The Luxury System
Every component in the Luxury System guide is thoroughly vetted to ensure you get the most horsepower for your greenback. If a component's premium price can't be justified, it simply doesn't make the cut. In nearly all of our selections, we chose hardware that's either the best available or just a notch below, forcing less of an emphasis on value and more on screaming-edge performance.
|Motherboard||ASRock Z87 Extreme6||$160|
|Processor||Intel Core i7-4770K||$340|
|Memory||2x8GB G.Skill Trident X DDR3 1600MHz||$165|
|Graphics||GeForce GTX 780 Ti||$700|
|Sound||Asus Xonar Essence STX||$190|
|Storage||Samsung 840 Pro 512GB + Western Digital Black 4TB||$400 + $280|
|Optical||Lite-On iHAS124-04 + LG WH14NS40||$20 + $60|
|Power||Corsair HX Series 850W||$170|
|Case||Cooler Master Cosmos II||$300|
|Monitor||2x Dell UltraSharp 2713HM 27" or
2x Dell UltraSharp U3014 30"
|$1,300 - $2,200|
|Speakers / Headset||Logitech Z906 + Audio-Technica ATH-M50||$330 + $140|
|Peripherals||Logitech G400s + Mechanical keyboard||$50 + $130|
|Core System Total||$2,860|
|Core System + Monitor and Peripherals||$4,810|
Motherboard, Processor, Memory
With updated processors from Intel and so many affordable enthusiast graphics cards on the menu, it's a great time to start a new Luxury build. In our review of Intel's latest architecture, the Core i7-4770K stayed one step ahead of Ivy Bridge-based parts with the biggest gains in encoding where you could see up to 13% more performance with the fourth-generation part. If you're undecided between Haswell and Sandy Bridge-E, the former should be faster for anyone who doesn't need more than eight threads, it uses less power and it's much cheaper, while the latter is technically the fastest, most feature-packed platform available if you're willing to pay for it.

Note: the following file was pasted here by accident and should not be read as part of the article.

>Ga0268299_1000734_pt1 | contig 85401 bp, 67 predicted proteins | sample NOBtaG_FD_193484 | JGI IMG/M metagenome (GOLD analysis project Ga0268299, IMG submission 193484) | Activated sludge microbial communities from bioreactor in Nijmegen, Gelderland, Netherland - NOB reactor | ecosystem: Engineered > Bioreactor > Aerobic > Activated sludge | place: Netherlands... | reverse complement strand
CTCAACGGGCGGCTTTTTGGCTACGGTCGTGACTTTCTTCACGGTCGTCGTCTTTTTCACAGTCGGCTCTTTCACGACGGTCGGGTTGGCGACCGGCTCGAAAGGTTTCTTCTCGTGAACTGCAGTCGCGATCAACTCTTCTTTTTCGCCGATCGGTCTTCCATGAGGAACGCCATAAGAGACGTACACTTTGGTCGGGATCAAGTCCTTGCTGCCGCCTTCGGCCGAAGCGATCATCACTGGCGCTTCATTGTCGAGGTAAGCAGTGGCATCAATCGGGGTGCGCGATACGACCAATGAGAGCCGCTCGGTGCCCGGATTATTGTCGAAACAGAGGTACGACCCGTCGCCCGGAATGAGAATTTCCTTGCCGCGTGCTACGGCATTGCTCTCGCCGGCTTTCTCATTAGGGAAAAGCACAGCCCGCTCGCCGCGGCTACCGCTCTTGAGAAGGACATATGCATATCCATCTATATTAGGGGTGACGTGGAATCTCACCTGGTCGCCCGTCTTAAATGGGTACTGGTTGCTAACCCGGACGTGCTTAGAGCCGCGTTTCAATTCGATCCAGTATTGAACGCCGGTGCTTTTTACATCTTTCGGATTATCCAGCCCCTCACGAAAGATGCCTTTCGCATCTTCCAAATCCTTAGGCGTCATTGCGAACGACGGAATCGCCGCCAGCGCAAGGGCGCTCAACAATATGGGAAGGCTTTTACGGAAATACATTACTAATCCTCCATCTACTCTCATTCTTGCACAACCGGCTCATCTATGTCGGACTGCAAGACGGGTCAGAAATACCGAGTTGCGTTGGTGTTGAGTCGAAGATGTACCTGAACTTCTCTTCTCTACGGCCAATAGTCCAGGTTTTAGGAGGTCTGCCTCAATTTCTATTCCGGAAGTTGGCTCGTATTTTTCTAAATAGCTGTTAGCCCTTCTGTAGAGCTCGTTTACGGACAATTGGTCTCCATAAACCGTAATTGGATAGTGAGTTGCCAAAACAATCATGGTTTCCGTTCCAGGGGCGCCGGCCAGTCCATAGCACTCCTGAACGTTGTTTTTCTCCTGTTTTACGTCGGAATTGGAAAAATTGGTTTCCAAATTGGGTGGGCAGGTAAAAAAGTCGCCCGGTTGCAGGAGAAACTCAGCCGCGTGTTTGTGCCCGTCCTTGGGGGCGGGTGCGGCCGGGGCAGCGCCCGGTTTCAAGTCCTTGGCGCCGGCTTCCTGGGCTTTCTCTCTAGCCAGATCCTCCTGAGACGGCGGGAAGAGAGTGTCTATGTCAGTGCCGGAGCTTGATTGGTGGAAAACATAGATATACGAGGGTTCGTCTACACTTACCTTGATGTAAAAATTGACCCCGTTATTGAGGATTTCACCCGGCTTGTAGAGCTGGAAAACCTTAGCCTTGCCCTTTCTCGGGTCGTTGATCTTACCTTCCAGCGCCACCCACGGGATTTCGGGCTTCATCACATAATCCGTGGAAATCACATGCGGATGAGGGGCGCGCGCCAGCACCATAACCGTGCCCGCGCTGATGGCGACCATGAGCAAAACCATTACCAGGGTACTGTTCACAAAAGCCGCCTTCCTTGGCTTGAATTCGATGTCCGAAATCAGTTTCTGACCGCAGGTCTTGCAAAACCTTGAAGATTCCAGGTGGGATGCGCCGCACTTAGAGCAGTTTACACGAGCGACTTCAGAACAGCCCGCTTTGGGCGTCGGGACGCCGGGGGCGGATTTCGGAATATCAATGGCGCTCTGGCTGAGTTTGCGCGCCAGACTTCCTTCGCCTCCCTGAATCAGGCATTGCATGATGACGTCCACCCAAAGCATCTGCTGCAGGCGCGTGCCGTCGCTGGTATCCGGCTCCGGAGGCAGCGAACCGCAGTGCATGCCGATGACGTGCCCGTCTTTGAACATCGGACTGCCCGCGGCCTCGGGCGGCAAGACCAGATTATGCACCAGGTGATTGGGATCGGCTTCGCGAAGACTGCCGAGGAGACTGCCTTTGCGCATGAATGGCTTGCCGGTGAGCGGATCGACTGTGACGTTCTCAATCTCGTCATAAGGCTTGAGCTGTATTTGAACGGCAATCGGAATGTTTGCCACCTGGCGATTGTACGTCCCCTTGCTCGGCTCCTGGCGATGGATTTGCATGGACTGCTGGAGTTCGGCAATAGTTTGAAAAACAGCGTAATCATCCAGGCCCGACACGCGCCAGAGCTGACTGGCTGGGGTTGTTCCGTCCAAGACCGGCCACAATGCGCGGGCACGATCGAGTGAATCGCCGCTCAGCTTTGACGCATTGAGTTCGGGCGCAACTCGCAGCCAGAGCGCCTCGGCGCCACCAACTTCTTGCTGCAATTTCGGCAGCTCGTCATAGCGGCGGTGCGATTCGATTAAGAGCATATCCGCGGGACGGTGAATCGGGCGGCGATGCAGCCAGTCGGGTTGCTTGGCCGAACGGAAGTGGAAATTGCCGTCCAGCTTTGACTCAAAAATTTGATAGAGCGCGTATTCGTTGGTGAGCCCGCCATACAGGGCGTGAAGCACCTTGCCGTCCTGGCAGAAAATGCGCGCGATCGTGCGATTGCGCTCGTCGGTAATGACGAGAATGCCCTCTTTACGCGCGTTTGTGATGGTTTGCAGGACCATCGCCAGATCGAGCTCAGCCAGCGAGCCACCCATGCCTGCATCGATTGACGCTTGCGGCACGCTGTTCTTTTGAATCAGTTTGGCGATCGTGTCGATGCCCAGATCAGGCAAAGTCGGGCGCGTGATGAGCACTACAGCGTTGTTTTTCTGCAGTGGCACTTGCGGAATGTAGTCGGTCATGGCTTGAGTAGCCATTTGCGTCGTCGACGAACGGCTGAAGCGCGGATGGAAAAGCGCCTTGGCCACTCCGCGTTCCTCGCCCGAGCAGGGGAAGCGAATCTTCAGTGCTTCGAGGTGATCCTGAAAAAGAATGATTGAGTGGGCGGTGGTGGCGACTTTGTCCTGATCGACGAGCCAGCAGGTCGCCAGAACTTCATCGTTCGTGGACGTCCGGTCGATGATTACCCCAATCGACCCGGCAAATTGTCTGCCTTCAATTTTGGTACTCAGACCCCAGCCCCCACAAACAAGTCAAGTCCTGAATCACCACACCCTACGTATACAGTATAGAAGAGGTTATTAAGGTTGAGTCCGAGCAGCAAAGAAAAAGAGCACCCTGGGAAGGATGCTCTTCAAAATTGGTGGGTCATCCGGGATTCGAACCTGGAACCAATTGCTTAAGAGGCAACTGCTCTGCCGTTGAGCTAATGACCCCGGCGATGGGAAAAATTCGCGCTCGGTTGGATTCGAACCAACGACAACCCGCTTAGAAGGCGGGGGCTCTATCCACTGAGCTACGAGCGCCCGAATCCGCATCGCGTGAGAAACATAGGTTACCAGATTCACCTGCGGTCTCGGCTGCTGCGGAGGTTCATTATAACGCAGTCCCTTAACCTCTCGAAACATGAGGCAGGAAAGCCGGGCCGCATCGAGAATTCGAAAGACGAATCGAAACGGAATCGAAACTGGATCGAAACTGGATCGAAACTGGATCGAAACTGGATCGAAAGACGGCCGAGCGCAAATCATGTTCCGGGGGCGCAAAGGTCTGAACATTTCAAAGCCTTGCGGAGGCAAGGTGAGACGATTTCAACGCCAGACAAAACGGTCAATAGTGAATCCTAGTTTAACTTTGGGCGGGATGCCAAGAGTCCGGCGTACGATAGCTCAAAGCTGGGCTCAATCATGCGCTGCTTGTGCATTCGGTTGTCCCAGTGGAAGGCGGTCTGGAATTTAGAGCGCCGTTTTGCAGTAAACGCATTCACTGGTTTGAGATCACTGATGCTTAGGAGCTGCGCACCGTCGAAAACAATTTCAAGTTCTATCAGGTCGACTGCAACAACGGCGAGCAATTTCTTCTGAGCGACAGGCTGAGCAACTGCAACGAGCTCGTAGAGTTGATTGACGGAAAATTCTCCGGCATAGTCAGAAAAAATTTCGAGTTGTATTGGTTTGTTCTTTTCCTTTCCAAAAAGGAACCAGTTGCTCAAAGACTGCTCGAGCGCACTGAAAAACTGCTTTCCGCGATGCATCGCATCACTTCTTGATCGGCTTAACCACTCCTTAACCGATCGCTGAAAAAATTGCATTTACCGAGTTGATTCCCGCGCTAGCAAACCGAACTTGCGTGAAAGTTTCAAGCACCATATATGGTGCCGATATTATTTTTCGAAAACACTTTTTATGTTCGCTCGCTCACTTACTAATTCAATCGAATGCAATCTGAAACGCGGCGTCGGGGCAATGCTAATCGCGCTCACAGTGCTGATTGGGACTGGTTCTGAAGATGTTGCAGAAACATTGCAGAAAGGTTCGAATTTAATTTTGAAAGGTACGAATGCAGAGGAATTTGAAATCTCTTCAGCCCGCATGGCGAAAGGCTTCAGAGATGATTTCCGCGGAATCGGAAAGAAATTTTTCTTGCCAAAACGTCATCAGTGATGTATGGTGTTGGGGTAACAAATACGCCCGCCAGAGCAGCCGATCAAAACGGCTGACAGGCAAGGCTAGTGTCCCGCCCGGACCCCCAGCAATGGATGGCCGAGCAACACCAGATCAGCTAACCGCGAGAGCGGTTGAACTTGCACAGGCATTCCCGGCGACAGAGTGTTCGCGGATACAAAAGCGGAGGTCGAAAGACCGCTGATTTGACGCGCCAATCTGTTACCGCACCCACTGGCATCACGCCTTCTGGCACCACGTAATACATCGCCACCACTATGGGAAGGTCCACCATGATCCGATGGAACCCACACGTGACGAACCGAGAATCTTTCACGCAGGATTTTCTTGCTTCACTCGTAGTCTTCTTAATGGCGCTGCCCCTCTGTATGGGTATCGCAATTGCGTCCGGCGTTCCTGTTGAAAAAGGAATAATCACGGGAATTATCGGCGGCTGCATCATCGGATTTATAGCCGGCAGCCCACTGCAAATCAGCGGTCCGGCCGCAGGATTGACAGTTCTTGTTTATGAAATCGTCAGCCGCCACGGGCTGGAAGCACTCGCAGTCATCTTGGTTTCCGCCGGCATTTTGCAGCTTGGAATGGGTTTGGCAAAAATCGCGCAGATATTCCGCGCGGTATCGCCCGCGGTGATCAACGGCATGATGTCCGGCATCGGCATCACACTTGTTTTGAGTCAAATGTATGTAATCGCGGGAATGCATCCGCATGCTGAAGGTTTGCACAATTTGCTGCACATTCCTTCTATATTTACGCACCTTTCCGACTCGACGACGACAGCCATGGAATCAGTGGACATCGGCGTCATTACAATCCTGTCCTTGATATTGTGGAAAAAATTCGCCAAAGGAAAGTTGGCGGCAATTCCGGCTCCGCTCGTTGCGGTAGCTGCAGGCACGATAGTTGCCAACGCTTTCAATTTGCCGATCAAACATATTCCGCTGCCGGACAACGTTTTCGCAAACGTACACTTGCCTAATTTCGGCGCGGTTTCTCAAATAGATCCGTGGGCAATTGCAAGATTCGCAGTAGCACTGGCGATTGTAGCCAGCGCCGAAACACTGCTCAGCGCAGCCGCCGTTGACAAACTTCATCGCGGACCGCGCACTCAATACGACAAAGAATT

There are tons of high-end Z87 boards available and unless you're hunting for a particular feature, you'll probably be equally satisfied with anything you pick. We've had great luck with the ASRock Extreme4 and Extreme6 series in recent years and it's no different with the Z87 boards. At $170, the Z87 Extreme6 definitely isn't the most "extreme" board around, but it has just about everything we'd want in a simple enthusiast platform: tons of expansion slots and I/O connectors, stable performance, a no-fuss BIOS and an attractive price. If you're after wireless connectivity, premium onboard audio, 20+ SATA ports and other such extras, ASRock's $500 Z87 Extreme11/ac is probably more
Having 8GB of RAM is the current base for heavy gamers and power users, but if you're building with Haswell, you might as well go to town with double that (two 8GB modules -- preferably in a single kit), considering we're talking about a fraction of the total system cost.